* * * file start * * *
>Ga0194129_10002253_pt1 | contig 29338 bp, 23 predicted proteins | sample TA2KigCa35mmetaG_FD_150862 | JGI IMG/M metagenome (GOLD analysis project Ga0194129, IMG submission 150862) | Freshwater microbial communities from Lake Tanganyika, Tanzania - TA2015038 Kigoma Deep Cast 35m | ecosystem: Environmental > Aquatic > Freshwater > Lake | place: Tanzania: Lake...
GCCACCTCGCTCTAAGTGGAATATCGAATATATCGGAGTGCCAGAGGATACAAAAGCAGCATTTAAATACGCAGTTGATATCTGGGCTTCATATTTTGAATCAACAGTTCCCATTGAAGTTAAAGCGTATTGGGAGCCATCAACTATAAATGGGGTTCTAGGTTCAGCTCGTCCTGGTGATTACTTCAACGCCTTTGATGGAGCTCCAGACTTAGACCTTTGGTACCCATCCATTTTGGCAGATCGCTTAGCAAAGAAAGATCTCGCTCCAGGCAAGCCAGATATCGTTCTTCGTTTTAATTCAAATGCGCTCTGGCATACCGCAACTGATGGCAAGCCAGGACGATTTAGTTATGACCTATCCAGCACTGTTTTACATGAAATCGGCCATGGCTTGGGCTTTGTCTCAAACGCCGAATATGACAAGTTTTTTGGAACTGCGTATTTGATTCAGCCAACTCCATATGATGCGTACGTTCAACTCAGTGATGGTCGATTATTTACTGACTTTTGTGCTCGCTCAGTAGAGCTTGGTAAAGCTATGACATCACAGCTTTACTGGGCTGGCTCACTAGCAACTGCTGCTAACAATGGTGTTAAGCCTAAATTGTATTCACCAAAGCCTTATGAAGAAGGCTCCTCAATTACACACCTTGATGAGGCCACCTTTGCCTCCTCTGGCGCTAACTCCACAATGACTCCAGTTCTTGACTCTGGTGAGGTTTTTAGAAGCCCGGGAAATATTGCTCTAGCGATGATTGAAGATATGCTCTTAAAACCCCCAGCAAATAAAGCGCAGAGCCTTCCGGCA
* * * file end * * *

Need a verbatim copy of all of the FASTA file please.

>Ga0194129_10002253_pt1 | contig 29338 bp, 23 predicted proteins | sample TA2KigCa35mmetaG_FD_150862 | JGI IMG/M metagenome (GOLD analysis project Ga0194129, IMG submission 150862) | Freshwater microbial communities from Lake Tanganyika, Tanzania - TA2015038 Kigoma Deep Cast 35m | ecosystem: Environmental > Aquatic > Freshwater > Lake | place: Tanzania: Lake...
GCCACCTCGCTCTAAGTGGAATATCGAATATATCGGAGTGCCAGAGGATACAAAAGCAGCATTTAAATACGCAGTTGATATCTGGGCTTCATATTTTGAATCAACAGTTCCCATTGAAGTTAAAGCGTATTGGGAGCCATCAACTATAAATGGGGTTCTAGGTTCAGCTCGTCCTGGTGATTACTTCAACGCCTTTGATGGAGCTCCAGACTTAGACCTTTGGTACCCATCCATTTTGGCAGATCGCTTAGCAAAGAAAGATCTCGCTCCAGGCAAGCCAGATATCGTTCTTCGTTTTAATTCAAATGCGCTCTGGCATACCGCAACTGATGGCAAGCCAGGACGATTTAGTTATGACCTATCCAGCACTGTTTTACATGAAATCGGCCATGGCTTGGGCTTTGTCTCAAACGCCGAATATGACAAGTTTTTTGGAACTGCGTATTTGATTCAGCCAACTCCATATGATGCGTACGTTCAACTCAGTGATGGTCGATTATTTACTGACTTTTGTGCTCGCTCAGTAGAGCTTGGTAAAGCTATGACATCACAGCTTTACTGGGCTGGCTCACTAGCAACTGCTGCTAACAATGGTGTTAAGCCTAAATTGTATTCACCAAAGCCTTATGAAGAAGGCTCCTCAATTACACACCTTGATGAGGCCACCTTTGCCTCCTCTGGCGCTAACTCCACAATGACTCCAGTTCTTGACTCTGGTGAGGTTTTTAGAAGCCCGGGAAATATTGCTCTAGCGATGATTGAAGATATGCTCTTAAAACCCCCAGCAAATAAAGCGCAGAGCCTTCCGGCA